Friday, 24 October 2008

Ayo's Bouchercon 2008 Roundup

As promised I have to round up what happened on Saturday and Sunday in one post. So many things were happening that I was not able to send anything off to my erstwhile editor on Saturday evening. Anyway, one would have thought that with the panels starting at 8:30 each morning that there would be a lack of faces in the audience. However this has not been the case from the start of the conference. Every morning each of the panels have had a huge attendance and Saturday was no exception, despite the fact that many were out partying until late.

Those of you who are fans of Lee Child and Zoë Sharp will recognise the name Frances Neagley. During the conference, I got the chance to meet the real life Frances Neagley and she was such a lovely person to meet.

The business side of publishing got an airing on Saturday with the panel Taking Care of Business: the business side of publishing. Amongst the panel members were publicist Maggie Griffin, freelance writer Sarah Weinman, Ben LeRoy of Bleak House Books and agent David Hale Smith, while web designer Madeira James moderated. A panel of international authors also took the audience on a jaunt around the world with their panel Been around the World: travel the globe with Janet and friends. Charles Benoit, Jason Goodwin, Arnaldur Indridason and Michael Stanley discussed the pros and cons of writing books set in another country from where they lived and, in the case of Jason Goodwin, in another period. The panel was excellently moderated by Janet Rudolph of Mystery Readers International and Mystery Readers Journal fame.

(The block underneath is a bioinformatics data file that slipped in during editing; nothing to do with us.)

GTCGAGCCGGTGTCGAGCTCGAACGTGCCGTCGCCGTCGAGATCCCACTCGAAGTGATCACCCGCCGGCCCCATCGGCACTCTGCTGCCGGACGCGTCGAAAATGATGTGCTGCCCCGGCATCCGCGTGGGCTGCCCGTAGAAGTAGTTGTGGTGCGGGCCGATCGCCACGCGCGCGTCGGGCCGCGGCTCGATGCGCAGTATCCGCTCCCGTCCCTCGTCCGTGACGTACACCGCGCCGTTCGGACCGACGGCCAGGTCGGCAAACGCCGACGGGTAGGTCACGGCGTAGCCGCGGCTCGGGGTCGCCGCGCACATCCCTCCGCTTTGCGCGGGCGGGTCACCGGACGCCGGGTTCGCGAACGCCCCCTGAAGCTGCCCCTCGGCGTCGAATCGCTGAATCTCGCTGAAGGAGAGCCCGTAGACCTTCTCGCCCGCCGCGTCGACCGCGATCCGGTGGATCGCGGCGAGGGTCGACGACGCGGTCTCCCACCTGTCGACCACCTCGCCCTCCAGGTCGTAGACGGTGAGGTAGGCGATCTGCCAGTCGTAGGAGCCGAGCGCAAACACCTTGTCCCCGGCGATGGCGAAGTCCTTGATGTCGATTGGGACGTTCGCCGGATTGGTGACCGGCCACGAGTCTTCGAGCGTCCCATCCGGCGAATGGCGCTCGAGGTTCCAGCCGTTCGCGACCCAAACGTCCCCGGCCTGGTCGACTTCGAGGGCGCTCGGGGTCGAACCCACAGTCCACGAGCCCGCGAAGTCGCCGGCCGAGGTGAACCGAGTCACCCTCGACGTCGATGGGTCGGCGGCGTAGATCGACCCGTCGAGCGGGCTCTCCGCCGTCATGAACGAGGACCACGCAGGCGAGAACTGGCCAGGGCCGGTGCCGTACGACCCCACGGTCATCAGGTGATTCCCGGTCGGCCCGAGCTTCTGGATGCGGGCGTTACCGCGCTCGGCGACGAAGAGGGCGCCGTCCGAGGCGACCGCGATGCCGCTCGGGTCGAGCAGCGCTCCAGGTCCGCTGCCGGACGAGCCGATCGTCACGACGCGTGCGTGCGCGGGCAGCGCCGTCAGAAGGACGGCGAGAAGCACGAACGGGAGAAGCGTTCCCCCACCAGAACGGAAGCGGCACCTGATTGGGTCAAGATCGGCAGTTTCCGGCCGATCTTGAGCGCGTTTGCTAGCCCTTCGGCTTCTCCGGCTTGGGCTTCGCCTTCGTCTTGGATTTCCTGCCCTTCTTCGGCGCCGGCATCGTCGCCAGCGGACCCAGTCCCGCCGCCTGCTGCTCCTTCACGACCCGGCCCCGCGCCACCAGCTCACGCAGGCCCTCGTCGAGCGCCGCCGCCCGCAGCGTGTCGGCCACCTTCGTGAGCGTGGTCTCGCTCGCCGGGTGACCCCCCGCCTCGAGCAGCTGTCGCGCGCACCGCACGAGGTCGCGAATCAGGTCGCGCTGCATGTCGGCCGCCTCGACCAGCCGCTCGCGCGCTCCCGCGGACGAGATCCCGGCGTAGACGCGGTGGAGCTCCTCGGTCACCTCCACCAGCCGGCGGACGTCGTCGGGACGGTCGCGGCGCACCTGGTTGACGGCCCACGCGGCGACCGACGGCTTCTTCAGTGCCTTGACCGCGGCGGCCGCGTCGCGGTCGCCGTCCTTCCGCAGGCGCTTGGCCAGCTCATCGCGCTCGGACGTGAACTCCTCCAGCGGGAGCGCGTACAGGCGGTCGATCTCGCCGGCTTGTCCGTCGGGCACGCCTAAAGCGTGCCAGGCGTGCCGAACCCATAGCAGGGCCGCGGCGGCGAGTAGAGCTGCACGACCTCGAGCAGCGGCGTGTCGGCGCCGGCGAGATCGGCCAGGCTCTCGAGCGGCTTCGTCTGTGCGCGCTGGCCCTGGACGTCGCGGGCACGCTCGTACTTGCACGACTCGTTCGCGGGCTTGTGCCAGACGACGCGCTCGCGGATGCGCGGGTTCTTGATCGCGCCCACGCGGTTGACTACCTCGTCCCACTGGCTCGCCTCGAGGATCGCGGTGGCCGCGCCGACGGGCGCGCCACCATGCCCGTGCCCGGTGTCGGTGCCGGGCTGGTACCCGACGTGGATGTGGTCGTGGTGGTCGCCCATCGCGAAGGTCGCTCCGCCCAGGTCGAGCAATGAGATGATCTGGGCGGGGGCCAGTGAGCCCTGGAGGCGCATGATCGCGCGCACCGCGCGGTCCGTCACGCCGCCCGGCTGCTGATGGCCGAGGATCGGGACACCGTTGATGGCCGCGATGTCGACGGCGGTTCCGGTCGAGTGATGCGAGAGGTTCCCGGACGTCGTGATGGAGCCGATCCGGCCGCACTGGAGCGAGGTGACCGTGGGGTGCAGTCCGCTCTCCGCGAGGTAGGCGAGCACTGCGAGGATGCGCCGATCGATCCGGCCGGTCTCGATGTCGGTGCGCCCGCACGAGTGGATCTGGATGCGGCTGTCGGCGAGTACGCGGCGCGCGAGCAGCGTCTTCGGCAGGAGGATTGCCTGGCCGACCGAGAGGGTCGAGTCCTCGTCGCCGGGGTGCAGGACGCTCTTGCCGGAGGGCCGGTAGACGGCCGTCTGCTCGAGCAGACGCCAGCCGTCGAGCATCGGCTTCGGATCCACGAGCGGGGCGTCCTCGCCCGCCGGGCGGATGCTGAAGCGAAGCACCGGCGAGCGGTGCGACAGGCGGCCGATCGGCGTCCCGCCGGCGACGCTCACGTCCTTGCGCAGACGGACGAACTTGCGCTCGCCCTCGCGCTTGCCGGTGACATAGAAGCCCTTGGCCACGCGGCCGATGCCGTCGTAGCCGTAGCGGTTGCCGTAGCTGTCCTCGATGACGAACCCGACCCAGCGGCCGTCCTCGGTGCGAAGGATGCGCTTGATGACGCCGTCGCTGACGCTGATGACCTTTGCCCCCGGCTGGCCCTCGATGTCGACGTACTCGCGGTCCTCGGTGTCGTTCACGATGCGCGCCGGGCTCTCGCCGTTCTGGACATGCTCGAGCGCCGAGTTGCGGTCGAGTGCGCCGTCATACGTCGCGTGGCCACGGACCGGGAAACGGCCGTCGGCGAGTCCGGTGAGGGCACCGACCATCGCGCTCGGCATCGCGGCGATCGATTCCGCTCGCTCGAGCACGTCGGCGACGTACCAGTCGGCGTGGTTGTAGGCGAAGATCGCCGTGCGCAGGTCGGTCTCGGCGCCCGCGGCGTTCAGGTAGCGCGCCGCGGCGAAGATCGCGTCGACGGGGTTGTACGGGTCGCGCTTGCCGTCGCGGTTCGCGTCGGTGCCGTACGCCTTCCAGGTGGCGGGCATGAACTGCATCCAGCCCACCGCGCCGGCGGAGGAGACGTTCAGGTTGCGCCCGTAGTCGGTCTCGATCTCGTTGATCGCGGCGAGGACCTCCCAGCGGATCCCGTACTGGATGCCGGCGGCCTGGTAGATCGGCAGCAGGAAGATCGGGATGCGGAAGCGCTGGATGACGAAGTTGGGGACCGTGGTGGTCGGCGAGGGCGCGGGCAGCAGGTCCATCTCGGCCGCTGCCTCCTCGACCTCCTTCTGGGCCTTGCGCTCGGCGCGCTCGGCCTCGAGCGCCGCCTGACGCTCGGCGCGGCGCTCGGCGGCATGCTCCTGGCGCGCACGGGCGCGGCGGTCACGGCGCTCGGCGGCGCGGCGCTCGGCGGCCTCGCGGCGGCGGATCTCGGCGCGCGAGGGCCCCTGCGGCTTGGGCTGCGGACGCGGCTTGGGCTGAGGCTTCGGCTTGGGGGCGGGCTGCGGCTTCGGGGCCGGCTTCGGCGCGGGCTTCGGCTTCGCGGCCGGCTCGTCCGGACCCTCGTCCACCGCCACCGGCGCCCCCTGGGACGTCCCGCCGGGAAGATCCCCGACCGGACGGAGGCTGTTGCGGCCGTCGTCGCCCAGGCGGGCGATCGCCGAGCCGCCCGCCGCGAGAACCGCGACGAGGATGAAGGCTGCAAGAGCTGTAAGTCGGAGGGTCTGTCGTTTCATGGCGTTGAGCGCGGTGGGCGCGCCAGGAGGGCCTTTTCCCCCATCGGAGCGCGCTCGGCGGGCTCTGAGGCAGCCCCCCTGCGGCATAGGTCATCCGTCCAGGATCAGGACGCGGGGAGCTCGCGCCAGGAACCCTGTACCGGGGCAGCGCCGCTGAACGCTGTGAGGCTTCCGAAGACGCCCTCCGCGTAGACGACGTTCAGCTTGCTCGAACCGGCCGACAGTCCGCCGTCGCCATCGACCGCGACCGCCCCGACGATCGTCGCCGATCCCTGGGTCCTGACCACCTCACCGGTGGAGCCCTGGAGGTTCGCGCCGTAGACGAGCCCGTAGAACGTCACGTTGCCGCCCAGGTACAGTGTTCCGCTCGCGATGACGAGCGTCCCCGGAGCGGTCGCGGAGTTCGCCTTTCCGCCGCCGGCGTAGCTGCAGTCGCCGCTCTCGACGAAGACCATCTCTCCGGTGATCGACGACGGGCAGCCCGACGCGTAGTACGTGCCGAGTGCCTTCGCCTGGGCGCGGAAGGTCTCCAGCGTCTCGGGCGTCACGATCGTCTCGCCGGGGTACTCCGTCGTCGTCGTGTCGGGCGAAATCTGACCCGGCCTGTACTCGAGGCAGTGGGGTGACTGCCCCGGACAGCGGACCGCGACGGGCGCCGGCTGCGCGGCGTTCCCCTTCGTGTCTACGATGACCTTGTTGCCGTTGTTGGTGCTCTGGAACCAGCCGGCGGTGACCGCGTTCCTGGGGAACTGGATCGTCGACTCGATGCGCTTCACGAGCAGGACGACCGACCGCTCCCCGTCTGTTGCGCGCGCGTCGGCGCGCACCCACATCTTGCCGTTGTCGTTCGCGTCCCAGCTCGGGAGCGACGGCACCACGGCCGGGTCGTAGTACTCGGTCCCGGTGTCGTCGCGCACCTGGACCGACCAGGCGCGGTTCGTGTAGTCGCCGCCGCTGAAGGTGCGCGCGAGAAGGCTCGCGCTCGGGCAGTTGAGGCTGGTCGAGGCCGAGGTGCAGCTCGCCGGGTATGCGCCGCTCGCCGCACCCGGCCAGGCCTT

Even though the conference was being held in Baltimore that great city New York was not left out. In a panel called New York State of Mind: why New York is such a great place to write about, authors Ira Berkowitz, Parnell Hall, Lawrence Light, Jonathan Santlofer and Richard Stevenson, along with moderator Jason Starr, discussed the reasons why they enjoy writing about the Big Apple.

Two really great panels also took place in the morning. In Hooked on Classics authors Gary Phillips, Christa Faust and Max Allan Collins spoke about their favourite classic crime writers. Whilst Christa Faust spoke about Richard Prather, it was no surprise that Gary Phillips spoke about Chester Himes, and for those who know Max Allan Collins it would have come as no revelation to hear him talk about Mickey Spillane. The other panel was Private Eyes: Why would someone want to be a PI? Where moderator Harry Hunsicker, Linwood Barclay, Declan Hughes, John Lutz, Dave White and Michael Wiley fought it out.

Alongside the live auction there was also a silent auction which started on the Thursday and finished mid-morning on the Saturday. At the same time the voting for the Anthony Awards ended. Everyone who registered received an Anthony Award ballot with their papers when they arrived and were encouraged to vote.

In the afternoon there was again a huge variety of panels to choose from. The wide range of panels has been both a blessing and a disadvantage as it was difficult at times to sort out which panels to attend. I saw Lawrence Block being interviewed by Charles Ardai. Charles Ardai is, of course, the founder and editor of the excellent Hard Case Crime, a line of pulp-style paperback crime novels. The covers of Hard Case Crime are sultry and sexy and take you back to a period where having a half dressed woman on the front of your book did you no harm whatsoever. I have to admit that I adore the covers as they remind me of a time when noir was at its peak.

"I Love my chicken." Stuart MacBride